Question 1: Presentation of a data in a table (relegated to an appendix)

 Name of the State Poverty rate, % Transfer Payment Spending per Capita in dollars Unemployment rate Alabama 19.2 36538 3.8 Alaska 11.4 67411 7.3 Arizona 18.2 38427 4.9 Arkansas 18.7 36249 3.8 California 16.4 55,374 4.3 Colorado 12.1 52019 3.0 Connecticut 10.8 62236 4.5 Delaware 13.0 63271 4.3 Florida 16.6 38398 3.9 Georgia 18.4 43313 4.4 Hawaii 11.5 49497 2.1 Idaho 14.8 35099 2.9 Illinois 14.3 52795 4.6 Indiana 15.2 44577 3.2 Lowa 12.3 49218 2.8 Kansas 13.5 46003 3.4 Kentucky 19.0 38298 4.0 Louisiana 19.9 44254 4.4 Maine 14.0 38014 2.7 Maryland 10.4 54003 4.3 Massachusetts 11.7 62510 3.5 Michigan 16.2 41514 4.7 Minnesota 11.4 53005 3.2 Mississippi 21.9 31522 4.5 Missouri 15.5 42442 3.6 Montana 15.2 39214 4.1 Nevada 15.4 42947 4.9 Ohio 15.8 46385 4.4 Oregon 16.4 48342 4.1 Oklahoma 16.6 45007 4.0

Question 2: State expectation and set up hypothesis and speculate on type 1 and II errors of coefficients wherever possible.

Answer: The expectations are that the poverty rate should be higher than the unemployment rate together with transfer money per capita. The two types of errors were assumed to have no effects on the results obtained thereby not put into consideration.

Question 3: Run two regressions:

1. One with poverty line being the dependent variable and state unemployment rate being the independent variable; present the result as it is done conventionally including the supporting information such as statistics, R-square, and the number of observations.

R² = 0.0254, number of observations = 8, they are the crossed point in the above graph.

Show on a graph the estimated line and pick an observation to show the total error, estimated error, and the residual error.

From the graph, the estimated is not accurate because the plots are not near the line. This, in turn, makes the precision to be lower. The same applies to total and residual error.

Residual error = 8-4

= 4 crossed and slightly crossed dots minus the far away placed dots.

1. Another regression with the poverty line is the dependent variable and the other two variables as the independent variables and present the results conventionally.

Question 4: Interpret your results (of the second equation) on its compliance with expectations, tests of robustness, and the parameter statistics.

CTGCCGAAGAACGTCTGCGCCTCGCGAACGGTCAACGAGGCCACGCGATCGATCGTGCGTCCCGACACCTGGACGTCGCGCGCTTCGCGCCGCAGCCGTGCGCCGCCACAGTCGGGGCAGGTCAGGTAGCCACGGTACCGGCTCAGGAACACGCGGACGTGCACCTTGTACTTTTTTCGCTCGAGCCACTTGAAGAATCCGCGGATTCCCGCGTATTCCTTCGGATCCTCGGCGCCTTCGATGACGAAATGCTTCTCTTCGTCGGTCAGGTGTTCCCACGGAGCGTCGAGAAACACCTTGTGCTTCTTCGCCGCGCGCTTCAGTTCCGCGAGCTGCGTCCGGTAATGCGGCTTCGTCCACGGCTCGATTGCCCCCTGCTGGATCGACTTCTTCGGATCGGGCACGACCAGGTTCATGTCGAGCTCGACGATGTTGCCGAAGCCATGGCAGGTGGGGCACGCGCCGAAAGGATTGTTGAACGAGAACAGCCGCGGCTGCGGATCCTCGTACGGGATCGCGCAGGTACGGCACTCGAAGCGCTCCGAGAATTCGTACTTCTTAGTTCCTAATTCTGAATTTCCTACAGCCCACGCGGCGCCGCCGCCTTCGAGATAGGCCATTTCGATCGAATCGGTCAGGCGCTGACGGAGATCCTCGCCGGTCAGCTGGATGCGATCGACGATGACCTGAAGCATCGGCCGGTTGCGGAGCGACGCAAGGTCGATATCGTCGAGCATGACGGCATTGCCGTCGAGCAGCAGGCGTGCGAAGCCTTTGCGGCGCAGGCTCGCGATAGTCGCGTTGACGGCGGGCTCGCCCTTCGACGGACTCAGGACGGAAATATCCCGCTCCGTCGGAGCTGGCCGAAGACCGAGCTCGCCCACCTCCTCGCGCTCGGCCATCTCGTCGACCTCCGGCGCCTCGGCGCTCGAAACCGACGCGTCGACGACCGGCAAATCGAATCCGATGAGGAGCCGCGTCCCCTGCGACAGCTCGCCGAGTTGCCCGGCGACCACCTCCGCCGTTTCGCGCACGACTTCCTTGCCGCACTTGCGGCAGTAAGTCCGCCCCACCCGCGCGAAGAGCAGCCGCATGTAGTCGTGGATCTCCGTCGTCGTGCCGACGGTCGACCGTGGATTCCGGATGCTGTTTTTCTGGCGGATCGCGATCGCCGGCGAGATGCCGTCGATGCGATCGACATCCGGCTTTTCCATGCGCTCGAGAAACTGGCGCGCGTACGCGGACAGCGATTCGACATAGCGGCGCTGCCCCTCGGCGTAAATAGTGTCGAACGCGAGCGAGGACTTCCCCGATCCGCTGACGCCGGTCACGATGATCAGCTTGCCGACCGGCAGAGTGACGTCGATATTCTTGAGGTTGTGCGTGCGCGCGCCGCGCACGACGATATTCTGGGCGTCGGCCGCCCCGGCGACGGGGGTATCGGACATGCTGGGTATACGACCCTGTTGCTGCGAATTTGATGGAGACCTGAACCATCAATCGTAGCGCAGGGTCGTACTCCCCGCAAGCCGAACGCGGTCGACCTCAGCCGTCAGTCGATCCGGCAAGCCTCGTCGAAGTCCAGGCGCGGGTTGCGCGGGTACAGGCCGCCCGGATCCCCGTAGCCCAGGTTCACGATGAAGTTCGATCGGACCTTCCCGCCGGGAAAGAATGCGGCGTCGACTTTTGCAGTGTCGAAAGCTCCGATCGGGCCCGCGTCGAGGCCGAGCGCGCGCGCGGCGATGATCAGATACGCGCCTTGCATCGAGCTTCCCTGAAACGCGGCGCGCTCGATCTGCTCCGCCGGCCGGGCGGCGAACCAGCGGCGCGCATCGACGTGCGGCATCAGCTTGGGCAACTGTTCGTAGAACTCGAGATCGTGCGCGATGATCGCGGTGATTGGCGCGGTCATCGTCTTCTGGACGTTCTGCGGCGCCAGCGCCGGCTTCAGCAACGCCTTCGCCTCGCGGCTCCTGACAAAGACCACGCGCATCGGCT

Answer: Linear (series2) shows that the rate of poverty is higher at the lower Unemployment rate, %, & Transfer payment spending per capita in dollars. Also, from the same, the poverty rate is lower when the Unemployment rate, %, & Transfer payment spending per capita in dollars is higher. This indicates that the poverty rate is inversely proportional to the Unemployment rate, %, & Transfer payment spending per capita in dollars.

Linear (series1) shows that the rate of poverty is higher at the higher Unemployment rate, %, & Transfer payment spending per capita in dollars. Also, from the same, the poverty rate is lower when the Unemployment rate, %, & Transfer payment spending per capita in dollars is even lower. This suggests that the poverty rate is directly proportional to the Unemployment rate, %, & Transfer payment spending per capita in dollars.

Question 5: Speculate on the unexpected results and make recommendations for improving the model and policy within the context of results and theory.

Answer: The unexpected results were that the poverty rate was to inversely proportional so linear (series 2) was not suitable for the summation of the graph. This can be improved by working harder and smart to push the poverty line lower. By so doing, the Unemployment rate & Transfer payment spending per capita in dollars will reduce and rise respectively.

Question 6: Include computer output as an appendix.

Answer: The output of the computer is the same as the data presented in the question. Therefore, refer to question 1 above.

References

Goodwin, N., Harris, J. M., Nelson, J. A., Roach, B., & Torras, M. (2015). Macroeconomics in context. Routledge.